WTI Deicer Research Presented by Laura Fay at National Ecosystem Institute

Laura Fay presents at National Ecosystems Institute
Laura Fay presents deicer research at national event (photo courtesy of the Cary Institute)

Last week, the Cary Institute of Ecosystem Studies invited WTI Research Scientist Laura Fay to present an overview of her research on winter maintenance deicers at the Institute’s main facility in Millbrook, New York. Laura’s presentation, entitled “Best Management Practices, a National Perspective,” provided an overview of typical deicers, including how and when they are used. In addition, she highlighted easy to implement best management practices that help transportation agencies reduce the amount of deicers they apply to the road, which in turn reduces the impact of deicing practices to the surrounding environment. The Cary Institute is a nationally and internationally recognized independent research organization, focused on understanding how ecosystems work and identifying factors that drive ecological change.

 

 

WTI Researchers Return from Busy Week at TRB

WTI researchers have returned from a busy week at the National Academy of Sciences Transportation Research Board’s (TRB) Annual Meeting in Washington, D.C.  Attracting transportation leaders from around the country, the TRB Annual Meeting is the premier national transportation research gathering of the year.  Many WTI researchers are leaders and members of TRB committees, are selected to lead workshops, or invited to present their research.

TRB also provides an opportunity for graduate students to gain professional presentation skills, and network with transportation researcher and practitioners.  MSU doctoral student Amir Jamali presented two projects on pedestrian safety at a TRB poster session: “Pedestrian Crash Hotspot Identification Using Two-Step Floating Catchment Area Method and Machine Learning Tools,” and “Analysis of Pedestrian Injury Severity Levels for Intersection Crashes in Rural and Small Urban Areas.”  The posters were based on findings from a WTI project to develop a pedestrian safety planning tool, led by Dr. YiYi Wang.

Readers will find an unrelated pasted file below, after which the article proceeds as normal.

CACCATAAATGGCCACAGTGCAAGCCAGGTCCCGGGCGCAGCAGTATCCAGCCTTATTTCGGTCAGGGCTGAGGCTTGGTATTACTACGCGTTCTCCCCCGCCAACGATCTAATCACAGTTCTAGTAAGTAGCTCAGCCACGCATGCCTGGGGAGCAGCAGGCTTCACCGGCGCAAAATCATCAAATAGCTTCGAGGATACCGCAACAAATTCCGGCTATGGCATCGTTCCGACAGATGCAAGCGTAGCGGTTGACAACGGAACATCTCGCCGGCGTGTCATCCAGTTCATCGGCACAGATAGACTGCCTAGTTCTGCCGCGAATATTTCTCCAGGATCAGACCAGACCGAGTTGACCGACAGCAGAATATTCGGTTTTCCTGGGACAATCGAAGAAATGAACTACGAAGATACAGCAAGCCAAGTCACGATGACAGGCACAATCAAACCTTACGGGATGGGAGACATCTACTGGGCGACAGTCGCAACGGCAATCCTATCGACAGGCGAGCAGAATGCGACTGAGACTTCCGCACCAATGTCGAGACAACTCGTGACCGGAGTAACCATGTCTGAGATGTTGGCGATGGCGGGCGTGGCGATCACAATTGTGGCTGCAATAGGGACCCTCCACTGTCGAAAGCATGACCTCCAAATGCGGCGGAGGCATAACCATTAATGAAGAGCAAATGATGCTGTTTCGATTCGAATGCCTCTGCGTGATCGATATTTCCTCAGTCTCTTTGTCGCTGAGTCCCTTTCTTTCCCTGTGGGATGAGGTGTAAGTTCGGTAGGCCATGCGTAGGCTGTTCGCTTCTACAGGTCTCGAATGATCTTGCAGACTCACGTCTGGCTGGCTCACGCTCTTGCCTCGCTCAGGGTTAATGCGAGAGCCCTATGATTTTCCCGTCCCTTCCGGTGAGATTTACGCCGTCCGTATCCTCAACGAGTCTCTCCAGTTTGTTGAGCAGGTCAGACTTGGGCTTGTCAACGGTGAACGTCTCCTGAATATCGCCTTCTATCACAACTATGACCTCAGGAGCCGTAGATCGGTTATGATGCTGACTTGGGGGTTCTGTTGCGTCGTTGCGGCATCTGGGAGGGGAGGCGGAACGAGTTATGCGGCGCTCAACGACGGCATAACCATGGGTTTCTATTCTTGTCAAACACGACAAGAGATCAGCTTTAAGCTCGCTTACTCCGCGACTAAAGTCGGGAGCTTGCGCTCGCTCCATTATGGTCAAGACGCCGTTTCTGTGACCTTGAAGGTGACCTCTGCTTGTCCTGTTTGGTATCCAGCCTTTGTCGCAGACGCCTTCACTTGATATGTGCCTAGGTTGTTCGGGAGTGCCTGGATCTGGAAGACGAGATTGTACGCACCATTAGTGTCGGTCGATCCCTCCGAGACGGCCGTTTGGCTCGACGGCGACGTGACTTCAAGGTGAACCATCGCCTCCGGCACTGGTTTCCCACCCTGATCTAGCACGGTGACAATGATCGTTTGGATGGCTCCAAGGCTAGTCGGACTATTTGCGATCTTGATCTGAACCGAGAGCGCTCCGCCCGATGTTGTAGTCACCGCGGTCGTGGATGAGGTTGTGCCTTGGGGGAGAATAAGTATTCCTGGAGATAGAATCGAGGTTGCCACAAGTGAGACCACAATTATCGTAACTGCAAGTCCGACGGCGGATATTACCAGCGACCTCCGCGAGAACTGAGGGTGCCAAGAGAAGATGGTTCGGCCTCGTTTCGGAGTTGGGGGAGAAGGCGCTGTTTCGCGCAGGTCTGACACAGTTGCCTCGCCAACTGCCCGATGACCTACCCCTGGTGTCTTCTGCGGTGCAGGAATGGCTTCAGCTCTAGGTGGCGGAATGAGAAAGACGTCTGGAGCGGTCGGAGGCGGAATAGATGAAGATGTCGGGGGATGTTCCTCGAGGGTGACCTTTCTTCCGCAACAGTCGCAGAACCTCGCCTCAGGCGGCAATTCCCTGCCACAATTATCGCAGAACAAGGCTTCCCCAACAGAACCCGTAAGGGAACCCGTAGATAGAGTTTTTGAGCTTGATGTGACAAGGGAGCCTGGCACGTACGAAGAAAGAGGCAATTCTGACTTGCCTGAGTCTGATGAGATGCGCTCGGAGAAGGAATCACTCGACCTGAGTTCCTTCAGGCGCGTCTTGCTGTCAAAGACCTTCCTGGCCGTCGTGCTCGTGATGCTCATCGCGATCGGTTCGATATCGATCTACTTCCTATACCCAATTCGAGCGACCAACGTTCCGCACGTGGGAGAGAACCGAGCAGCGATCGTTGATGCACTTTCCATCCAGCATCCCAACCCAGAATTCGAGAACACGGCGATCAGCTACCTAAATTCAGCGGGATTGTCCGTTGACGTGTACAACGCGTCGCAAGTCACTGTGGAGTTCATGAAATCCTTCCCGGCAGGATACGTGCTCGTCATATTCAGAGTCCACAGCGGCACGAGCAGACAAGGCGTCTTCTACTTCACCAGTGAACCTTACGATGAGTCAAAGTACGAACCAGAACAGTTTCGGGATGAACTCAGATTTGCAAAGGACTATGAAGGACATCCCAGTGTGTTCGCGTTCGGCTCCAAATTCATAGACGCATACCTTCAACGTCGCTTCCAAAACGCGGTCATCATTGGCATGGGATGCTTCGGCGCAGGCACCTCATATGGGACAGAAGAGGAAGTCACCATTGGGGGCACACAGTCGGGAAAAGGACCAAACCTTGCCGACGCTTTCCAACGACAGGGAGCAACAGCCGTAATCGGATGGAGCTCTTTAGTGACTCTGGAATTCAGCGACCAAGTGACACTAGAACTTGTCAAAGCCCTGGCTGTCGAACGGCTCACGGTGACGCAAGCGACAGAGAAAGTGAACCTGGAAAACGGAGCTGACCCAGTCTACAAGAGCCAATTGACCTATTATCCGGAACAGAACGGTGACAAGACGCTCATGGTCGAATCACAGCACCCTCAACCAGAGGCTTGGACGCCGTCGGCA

Graduate Student Amir Jamali at TRB Poster Session

WTI Researchers had the opportunity to present research and collaborate with colleagues on topics that included traffic safety culture, crash reduction strategies, unpaved and low volume roads, design features of two-lane highways, transit accessibility, and workforce development:

    • Laura Fay presented “National Updates on Converting Distressed Paved Roads to Engineered Unpaved Roads” at a Lectern Session on Converting Distressed Paved Roads to Engineered Unpaved Roads.  As Host of the 2019 Low Volume Roads conference, she also presented conference updates to the Low Volume Roads Committee, and the Conference Planning subcommittee.
    • Ahmed Al-Kaisy presented on three of his current research topics.  He discussed “Traffic Operations on Rural Two-Lane Highways: A Review on Performance Measures and Indicators” at a session on Uninterrupted Flow; he presented an “Evaluation of Passing Lane Design Configurations on Two-Lane Highways” at a session on Performance-Based Geometric Design: Criteria for Horizontal Curves and Sight Distance; and he discussed an “Investigation of Passing-Lane Effective Length on Two-Lane Highways” at a session on Speed Effects of Highway Design Features.
Kelley Hildebrand-Hall, Laura Fay, Jaime Sullivan, Natalie Villwock-Witte, and Susan Gallagher
  • Nic Ward discussed his research on”ASafe System Approach to Reduce Wrong-Way Driving Crashes on Divided Highways by Applying Access Management and Traffic Safety Culture,” at a poster session on Network Considerations of Access Management.
  • As part of a lectern session on Paratransit, Safety, and Performance-Based Planning: Challenges and Opportunities for Small and Medium-Sized Areas, Jaime Sullivan gave a presentation entitled “On the Road to Zero, We Cannot Ignore Rural.”
  • Susan Gallagher gave presentations on two topics: transit accessibility and transportation workforce development.  She presented “Comparative Approaches to Fostering an Accessible Transportation Environment in the United States and Russia” at a lectern session on Accessible Transit Connectivity and Equity: Local to Global Approaches. She also presented “New Directions for Career Paths in the Maintenance and Operations Workforce” at the Maintenance and Operations Personnel Committee meeting. On the last day of the conference, Susan moderated a break out session during TRB Workshop 873: National Transportation Career Pathways Initiative Stakeholder Engagement: Scoping Transformative Technologies.  Susan’s work in transportation workforce development builds on the initiatives of the West Region Transportation Workforce Center, where she serves as Project Manager.
  • Natalie Villwock-Witte, David Kack, YiYi Wang, and Laura Fay
  • YiYi Wang participated in the ABJ80 Statistical Analysis Committee and judged a doctoral student research competition.

National Motorcycle Advisory Council Holds Kick-off Meeting

The national Motorcycle Advisory Council (MAC), which provides guidance and recommendations to the USDOT Federal Highway Administration, held its first meeting in December 2017.  WTI Researcher Craig Shankwitz, who was invited to serve on the Council, gave a presentation on his research to develop a “smart license plate,”  which could enable vehicle to vehicle communications, such as safety messages regarding the presence and position of motorcycles on the road.  The MAC meeting was covered in detail in a feature article on the online blog Common Tread.

National Public Policy Center Invites WTI Road Ecologist